Pictured above: Performers from The Fly Honey Show/Photo: Kelaine Photo
I came to The Fly Honey Show eager for a night of femme-powerment. A relative newcomer to the city, I was hyped to see the body-positive, sex-positive, feminist cabaret show everyone I knew told me was a Chicago summer staple—now in its ninth incarnation. As conceived and directed by Erin Kilmurray, The Fly Honey Show makes intersectional representation its calling card, centering disabled, POC, trans, queer and plus-size femmes.
“The hive is mighty!” one of the show’s three hosts exclaimed early on.
Indeed, there is undeniable power in how the show mobilizes and orchestrates its inclusive hive of 300+ rotating cast members involved in its month-long takeover at The Den Theatre in Wicker Park. The dancing was amazing and pulled me in: a communal celebration of all bodies, sharing intimate space together. I was swept into the visual power of formation (Beyoncé reference intended: can you name a more famous beehive than Queen Bey’s?)—struck by how the coordinated movement of a diverse corps served as a visual metaphor for feminist coalition-building.
Over 20 years ago, Cathy Cohen’s landmark queer feminist essay “Punks, Bulldaggers, & Welfare Queens” documented the transformative potential of coalition-building as a way of destabilizing identity politics. “I am suggesting that the process of the process of movement building be rooted not in our shared history or identity but in our shared marginal relationship to dominant power which normalizes, legitimizes, and privileges,” Cohen wrote.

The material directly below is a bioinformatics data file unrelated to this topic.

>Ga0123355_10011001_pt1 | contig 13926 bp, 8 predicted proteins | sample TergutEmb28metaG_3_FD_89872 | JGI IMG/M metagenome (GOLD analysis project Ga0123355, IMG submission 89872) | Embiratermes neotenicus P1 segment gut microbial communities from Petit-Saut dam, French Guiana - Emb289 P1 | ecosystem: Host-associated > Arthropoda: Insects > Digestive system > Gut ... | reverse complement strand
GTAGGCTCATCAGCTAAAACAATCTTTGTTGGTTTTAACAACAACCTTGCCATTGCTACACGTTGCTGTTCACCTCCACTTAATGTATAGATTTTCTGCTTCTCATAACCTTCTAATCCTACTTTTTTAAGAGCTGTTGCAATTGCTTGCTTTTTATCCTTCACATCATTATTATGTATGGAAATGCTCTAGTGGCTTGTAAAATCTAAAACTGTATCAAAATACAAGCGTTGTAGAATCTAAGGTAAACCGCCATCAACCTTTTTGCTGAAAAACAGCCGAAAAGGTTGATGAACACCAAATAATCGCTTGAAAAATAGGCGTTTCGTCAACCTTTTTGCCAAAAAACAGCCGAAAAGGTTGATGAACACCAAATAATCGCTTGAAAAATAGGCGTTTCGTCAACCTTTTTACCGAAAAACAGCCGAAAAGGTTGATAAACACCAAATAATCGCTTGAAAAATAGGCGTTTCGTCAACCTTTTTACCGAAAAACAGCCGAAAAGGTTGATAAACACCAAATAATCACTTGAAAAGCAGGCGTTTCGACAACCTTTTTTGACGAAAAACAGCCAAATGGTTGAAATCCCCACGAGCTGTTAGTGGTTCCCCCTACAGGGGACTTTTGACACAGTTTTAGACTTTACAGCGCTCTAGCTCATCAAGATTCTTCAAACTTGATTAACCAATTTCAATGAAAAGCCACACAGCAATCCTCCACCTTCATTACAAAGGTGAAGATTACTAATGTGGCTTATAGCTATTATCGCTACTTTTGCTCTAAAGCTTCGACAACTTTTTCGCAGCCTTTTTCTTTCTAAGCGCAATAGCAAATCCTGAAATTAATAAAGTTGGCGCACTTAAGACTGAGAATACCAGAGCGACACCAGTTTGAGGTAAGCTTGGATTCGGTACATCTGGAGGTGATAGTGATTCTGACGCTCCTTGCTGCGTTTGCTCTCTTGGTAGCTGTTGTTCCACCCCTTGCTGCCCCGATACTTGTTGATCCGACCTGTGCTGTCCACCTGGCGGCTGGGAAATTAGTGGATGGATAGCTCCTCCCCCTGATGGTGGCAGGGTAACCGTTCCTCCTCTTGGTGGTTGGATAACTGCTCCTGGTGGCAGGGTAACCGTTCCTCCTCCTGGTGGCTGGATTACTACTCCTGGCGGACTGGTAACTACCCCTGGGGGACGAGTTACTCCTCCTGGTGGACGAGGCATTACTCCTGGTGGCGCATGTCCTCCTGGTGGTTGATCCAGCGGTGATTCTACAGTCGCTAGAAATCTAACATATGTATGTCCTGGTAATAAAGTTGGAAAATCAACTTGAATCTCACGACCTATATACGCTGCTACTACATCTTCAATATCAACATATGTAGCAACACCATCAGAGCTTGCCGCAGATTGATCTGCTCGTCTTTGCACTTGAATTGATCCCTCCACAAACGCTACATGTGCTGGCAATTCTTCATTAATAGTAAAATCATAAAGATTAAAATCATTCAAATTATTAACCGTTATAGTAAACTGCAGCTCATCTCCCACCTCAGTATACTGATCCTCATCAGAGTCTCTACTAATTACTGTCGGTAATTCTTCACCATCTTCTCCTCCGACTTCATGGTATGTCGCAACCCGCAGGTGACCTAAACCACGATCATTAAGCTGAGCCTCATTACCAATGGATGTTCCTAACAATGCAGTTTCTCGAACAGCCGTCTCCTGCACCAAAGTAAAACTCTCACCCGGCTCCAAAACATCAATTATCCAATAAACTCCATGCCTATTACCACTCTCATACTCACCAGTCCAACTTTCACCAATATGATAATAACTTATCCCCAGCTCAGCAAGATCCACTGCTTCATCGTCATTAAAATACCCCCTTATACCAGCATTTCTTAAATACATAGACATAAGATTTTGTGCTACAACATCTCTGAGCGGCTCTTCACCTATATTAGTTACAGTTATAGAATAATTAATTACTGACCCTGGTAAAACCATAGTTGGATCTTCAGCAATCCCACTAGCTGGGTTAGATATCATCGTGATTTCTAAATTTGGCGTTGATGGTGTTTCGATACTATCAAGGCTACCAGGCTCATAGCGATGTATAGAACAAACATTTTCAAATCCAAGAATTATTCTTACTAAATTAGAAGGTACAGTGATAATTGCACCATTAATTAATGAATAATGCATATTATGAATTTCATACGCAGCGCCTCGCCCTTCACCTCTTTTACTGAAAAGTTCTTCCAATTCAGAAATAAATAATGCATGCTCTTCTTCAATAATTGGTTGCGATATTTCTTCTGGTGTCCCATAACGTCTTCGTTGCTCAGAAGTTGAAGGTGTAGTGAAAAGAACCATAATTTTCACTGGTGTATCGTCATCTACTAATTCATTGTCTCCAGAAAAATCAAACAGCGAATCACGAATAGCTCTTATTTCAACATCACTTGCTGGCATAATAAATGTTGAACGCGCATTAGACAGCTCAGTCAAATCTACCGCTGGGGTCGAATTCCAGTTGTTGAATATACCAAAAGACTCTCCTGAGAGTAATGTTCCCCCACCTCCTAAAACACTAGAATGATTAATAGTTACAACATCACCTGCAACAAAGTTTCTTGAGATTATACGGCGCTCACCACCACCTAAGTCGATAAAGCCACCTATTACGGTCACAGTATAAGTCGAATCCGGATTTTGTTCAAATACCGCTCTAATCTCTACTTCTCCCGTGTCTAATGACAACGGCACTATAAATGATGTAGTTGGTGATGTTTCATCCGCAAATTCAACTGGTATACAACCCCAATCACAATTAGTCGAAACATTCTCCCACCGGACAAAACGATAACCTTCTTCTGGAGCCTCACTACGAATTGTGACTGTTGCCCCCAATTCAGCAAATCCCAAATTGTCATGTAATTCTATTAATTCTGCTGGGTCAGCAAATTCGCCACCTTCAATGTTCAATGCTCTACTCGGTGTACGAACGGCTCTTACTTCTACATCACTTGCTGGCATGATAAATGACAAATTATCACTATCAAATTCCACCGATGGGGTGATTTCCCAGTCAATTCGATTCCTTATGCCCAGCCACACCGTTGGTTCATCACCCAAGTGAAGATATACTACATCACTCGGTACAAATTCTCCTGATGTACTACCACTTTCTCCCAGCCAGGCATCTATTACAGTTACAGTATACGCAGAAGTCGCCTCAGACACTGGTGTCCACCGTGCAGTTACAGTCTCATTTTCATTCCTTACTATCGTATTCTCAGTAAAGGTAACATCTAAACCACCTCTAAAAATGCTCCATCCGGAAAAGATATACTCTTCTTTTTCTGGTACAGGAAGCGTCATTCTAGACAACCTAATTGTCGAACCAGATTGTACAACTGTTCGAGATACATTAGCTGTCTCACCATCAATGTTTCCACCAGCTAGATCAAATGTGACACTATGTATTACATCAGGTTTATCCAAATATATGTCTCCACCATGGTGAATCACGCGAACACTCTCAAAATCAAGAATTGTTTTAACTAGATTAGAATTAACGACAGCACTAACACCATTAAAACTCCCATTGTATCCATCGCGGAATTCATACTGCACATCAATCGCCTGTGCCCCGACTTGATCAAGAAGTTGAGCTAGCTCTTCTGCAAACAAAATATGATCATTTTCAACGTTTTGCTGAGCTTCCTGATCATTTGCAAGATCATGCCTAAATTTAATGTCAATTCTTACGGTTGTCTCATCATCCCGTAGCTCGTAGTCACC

In this case, coalition-building looked like a stage full of femmes of all shapes and sizes, races and sexualities topless—save for pasties—rocking their bodies. Watching the full ensemble shaking their booty in-synch, I thought of an insight on catwalks from scholar Madison Moore’s recent book Fabulous: “When brought out of a commercial context and used solely for performance purposes, the catwalk is nearly always about self-assertion, creativity, ownership, and fierceness.” I could only imagine how empowering the dance must have felt for participators—just watching, I shared their joy vicariously. The show’s co-curator Bindu Poroori, of Salonathon fame, emphasized that The Fly Honey Show “foments environments of celebration, of earnest love, of mutual caretaking and accountability, and of silly & brave & give-no-fucks artmaking.”
Unfortunately, I found the show’s writing didn’t live up to the dancing. The hosts were energetic and enthusiastic but could have packed more nuance to give the show more urgent punch. Singsong rhymes like “We’ve got lessons to learn & systems to burn” and cutesy bee puns felt insufficient as a way of framing what was happening onstage. I wanted to be more challenged. Their ground rules went a long way in establishing the tone of the space—most importantly, no touch without consent—but even explicit intentions can’t guarantee a safe space in a temporary community, especially for outsiders. The hosts’ stated goal of “making revolution irresistible” was a point best made in the movement of ensembles onstage.